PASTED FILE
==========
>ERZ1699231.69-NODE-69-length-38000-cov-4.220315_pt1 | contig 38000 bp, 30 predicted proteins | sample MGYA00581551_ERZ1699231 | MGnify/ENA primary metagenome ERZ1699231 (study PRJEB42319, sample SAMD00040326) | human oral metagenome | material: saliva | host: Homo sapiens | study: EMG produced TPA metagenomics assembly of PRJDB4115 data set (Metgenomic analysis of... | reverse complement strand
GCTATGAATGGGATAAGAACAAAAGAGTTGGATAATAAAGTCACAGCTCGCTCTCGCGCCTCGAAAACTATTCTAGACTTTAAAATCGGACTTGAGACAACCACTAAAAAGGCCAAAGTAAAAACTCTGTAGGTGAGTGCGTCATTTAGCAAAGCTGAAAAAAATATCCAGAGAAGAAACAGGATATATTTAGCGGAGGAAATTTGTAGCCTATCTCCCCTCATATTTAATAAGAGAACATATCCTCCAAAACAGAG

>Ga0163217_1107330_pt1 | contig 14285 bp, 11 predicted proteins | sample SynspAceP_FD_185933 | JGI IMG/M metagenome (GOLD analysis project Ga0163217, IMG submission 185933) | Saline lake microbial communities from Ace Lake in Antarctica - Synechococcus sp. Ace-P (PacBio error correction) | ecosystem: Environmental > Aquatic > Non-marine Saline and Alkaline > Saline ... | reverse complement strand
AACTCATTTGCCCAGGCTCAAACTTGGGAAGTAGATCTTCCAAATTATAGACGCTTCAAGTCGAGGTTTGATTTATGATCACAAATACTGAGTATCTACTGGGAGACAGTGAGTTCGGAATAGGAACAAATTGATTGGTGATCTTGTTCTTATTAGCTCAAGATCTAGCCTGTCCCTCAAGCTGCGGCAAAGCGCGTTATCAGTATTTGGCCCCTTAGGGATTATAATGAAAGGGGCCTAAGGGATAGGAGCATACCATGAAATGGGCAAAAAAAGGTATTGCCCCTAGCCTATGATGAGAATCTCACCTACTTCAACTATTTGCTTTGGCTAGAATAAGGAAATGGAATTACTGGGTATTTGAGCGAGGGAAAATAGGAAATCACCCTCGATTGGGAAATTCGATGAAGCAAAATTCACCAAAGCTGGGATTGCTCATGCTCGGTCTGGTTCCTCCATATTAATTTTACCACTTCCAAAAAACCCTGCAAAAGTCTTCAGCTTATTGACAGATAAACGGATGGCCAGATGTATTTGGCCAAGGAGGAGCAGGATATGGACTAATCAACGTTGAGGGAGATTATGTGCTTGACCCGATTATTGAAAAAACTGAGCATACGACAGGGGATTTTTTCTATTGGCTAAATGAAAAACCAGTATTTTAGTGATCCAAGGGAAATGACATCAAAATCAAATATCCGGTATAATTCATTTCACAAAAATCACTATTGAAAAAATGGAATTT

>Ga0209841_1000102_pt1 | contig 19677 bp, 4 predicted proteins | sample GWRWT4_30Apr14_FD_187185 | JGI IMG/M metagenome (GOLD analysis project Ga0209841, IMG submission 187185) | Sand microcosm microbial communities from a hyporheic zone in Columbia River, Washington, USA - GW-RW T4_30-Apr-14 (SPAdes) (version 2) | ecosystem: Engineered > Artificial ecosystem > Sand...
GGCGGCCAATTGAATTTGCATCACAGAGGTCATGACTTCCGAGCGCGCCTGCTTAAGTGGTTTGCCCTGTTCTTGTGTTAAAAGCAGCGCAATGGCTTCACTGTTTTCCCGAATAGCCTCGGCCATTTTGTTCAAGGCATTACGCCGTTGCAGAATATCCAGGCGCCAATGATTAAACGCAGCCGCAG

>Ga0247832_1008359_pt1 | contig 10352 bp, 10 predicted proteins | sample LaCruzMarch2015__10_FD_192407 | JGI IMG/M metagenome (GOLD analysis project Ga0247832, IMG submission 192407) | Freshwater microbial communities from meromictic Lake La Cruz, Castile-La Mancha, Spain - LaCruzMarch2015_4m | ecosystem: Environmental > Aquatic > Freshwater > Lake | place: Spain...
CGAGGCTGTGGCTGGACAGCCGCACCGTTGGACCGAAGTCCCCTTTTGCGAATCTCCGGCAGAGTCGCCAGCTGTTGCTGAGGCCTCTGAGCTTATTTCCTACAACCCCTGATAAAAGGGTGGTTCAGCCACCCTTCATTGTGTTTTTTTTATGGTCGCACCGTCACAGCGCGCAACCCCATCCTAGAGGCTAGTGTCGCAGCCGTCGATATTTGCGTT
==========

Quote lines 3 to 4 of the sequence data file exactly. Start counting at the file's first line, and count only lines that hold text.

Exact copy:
>Ga0163217_1107330_pt1 | contig 14285 bp, 11 predicted proteins | sample SynspAceP_FD_185933 | JGI IMG/M metagenome (GOLD analysis project Ga0163217, IMG submission 185933) | Saline lake microbial communities from Ace Lake in Antarctica - Synechococcus sp. Ace-P (PacBio error correction) | ecosystem: Environmental > Aquatic > Non-marine Saline and Alkaline > Saline ... | reverse complement strand
AACTCATTTGCCCAGGCTCAAACTTGGGAAGTAGATCTTCCAAATTATAGACGCTTCAAGTCGAGGTTTGATTTATGATCACAAATACTGAGTATCTACTGGGAGACAGTGAGTTCGGAATAGGAACAAATTGATTGGTGATCTTGTTCTTATTAGCTCAAGATCTAGCCTGTCCCTCAAGCTGCGGCAAAGCGCGTTATCAGTATTTGGCCCCTTAGGGATTATAATGAAAGGGGCCTAAGGGATAGGAGCATACCATGAAATGGGCAAAAAAAGGTATTGCCCCTAGCCTATGATGAGAATCTCACCTACTTCAACTATTTGCTTTGGCTAGAATAAGGAAATGGAATTACTGGGTATTTGAGCGAGGGAAAATAGGAAATCACCCTCGATTGGGAAATTCGATGAAGCAAAATTCACCAAAGCTGGGATTGCTCATGCTCGGTCTGGTTCCTCCATATTAATTTTACCACTTCCAAAAAACCCTGCAAAAGTCTTCAGCTTATTGACAGATAAACGGATGGCCAGATGTATTTGGCCAAGGAGGAGCAGGATATGGACTAATCAACGTTGAGGGAGATTATGTGCTTGACCCGATTATTGAAAAAACTGAGCATACGACAGGGGATTTTTTCTATTGGCTAAATGAAAAACCAGTATTTTAGTGATCCAAGGGAAATGACATCAAAATCAAATATCCGGTATAATTCATTTCACAAAAATCACTATTGAAAAAATGGAATTT